This lack of visibility and management does not stop with devices. Human error plays a big role in hindering attack surface management. Whether it’s through the assets they introduce into a network or how they handle existing devices and processes, employees pose a major risk to their employers. Yet, little has been done to equip them with the knowledge to act in a continually secure manner. 

Beyond training, there’s a severe scarcity of policy enforcement. As it stands, only one in two organisations, or (51%), have a Bring Your Own Device (BYOD) policy for all employees. A BYOD policy establishes guidelines on how employees use their own devices within the business environment, such as phones and laptops with access to the corporate network and data. Overall, 69% of UK IT decision-makers agree their organisation needs better policies and procedures to deal with security vulnerabilities.

Although the majority of organisations understand the necessity of these changes, a paralleled optimism at actioning them is nowhere to be seen. The complex regulatory landscape has halted many organisations in their tracks. In fact, 39% of IT leaders admit to feeling challenged by the UK’s increasingly complicated regulations and governance requirements.

For example, 2023 saw the second iteration of the Network and Information and Security (NIS2) directive launch, which modernises the existing legal framework governing cybersecurity standards in the EU. Yet, those UK businesses that operate within it are also bound to the directive, while also being tied to other UK regulations.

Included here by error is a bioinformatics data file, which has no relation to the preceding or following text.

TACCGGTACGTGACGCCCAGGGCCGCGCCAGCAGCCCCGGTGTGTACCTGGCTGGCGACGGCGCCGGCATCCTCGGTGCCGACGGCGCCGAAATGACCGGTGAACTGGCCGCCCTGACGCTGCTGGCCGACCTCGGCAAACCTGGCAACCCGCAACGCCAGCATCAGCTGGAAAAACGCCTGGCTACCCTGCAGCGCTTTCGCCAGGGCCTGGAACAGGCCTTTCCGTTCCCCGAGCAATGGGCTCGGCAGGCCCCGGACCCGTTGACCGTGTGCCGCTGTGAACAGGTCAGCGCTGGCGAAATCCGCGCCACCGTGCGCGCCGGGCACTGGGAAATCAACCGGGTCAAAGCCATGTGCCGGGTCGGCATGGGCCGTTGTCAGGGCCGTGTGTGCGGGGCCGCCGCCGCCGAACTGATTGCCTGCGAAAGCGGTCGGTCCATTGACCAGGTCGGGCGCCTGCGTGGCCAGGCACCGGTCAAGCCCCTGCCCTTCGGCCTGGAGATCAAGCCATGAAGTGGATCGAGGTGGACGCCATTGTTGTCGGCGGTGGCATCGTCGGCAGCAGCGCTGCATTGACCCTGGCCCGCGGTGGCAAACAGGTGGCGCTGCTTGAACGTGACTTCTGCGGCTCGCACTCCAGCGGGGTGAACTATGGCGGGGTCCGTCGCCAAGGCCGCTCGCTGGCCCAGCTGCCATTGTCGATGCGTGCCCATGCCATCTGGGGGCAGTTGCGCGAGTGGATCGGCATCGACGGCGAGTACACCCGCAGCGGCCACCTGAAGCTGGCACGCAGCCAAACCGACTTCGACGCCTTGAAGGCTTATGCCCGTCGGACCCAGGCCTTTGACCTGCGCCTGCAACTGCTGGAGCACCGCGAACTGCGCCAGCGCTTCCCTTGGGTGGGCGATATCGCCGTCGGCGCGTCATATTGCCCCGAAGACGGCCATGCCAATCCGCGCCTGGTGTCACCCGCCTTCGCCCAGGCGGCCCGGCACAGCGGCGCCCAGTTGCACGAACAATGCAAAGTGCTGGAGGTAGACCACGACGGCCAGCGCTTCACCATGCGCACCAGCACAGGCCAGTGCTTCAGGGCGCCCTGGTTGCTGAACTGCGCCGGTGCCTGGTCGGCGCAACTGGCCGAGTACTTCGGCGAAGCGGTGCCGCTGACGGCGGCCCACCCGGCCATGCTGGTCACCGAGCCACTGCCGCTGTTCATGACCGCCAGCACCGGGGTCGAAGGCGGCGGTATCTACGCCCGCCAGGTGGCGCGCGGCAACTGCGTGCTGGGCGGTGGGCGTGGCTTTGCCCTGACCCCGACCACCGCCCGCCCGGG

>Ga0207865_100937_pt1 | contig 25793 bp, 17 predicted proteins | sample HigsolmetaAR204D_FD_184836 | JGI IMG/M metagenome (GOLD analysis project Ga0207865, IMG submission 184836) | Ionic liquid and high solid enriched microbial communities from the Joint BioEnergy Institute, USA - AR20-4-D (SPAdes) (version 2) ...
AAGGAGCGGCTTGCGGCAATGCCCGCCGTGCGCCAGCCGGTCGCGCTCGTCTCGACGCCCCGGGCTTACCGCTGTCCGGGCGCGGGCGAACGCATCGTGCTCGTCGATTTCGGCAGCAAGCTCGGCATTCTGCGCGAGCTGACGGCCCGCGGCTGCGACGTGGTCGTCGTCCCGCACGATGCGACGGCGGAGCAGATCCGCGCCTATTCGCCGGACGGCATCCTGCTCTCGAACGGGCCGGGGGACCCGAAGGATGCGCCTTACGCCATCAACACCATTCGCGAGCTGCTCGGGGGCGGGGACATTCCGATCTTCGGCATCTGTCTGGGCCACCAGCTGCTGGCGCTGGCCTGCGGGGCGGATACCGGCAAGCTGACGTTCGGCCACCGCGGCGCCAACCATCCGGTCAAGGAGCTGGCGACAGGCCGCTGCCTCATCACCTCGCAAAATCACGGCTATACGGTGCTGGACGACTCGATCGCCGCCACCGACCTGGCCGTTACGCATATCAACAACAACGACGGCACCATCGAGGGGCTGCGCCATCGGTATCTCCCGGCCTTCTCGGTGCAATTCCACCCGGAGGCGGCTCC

Before, organisations received a fine following a breach. Now, this new directive rules entities will be fined based on failing to meet new basic security regulations, regardless of whether there’s a breach or not.

Weathering the attack surface

As it stands, existing legacy technologies and processes aren’t fit for purpose. In a world of ever-increasing connectivity, there’s no space for an isolated approach to security. Often it can result in a complex, fragmented landscape, with neither complete visibility nor a single source or trusted piece of information that can lead to human errors or inaccurate data.

Now, organisations must shift away from what they have known and embrace a new approach. But, where to start?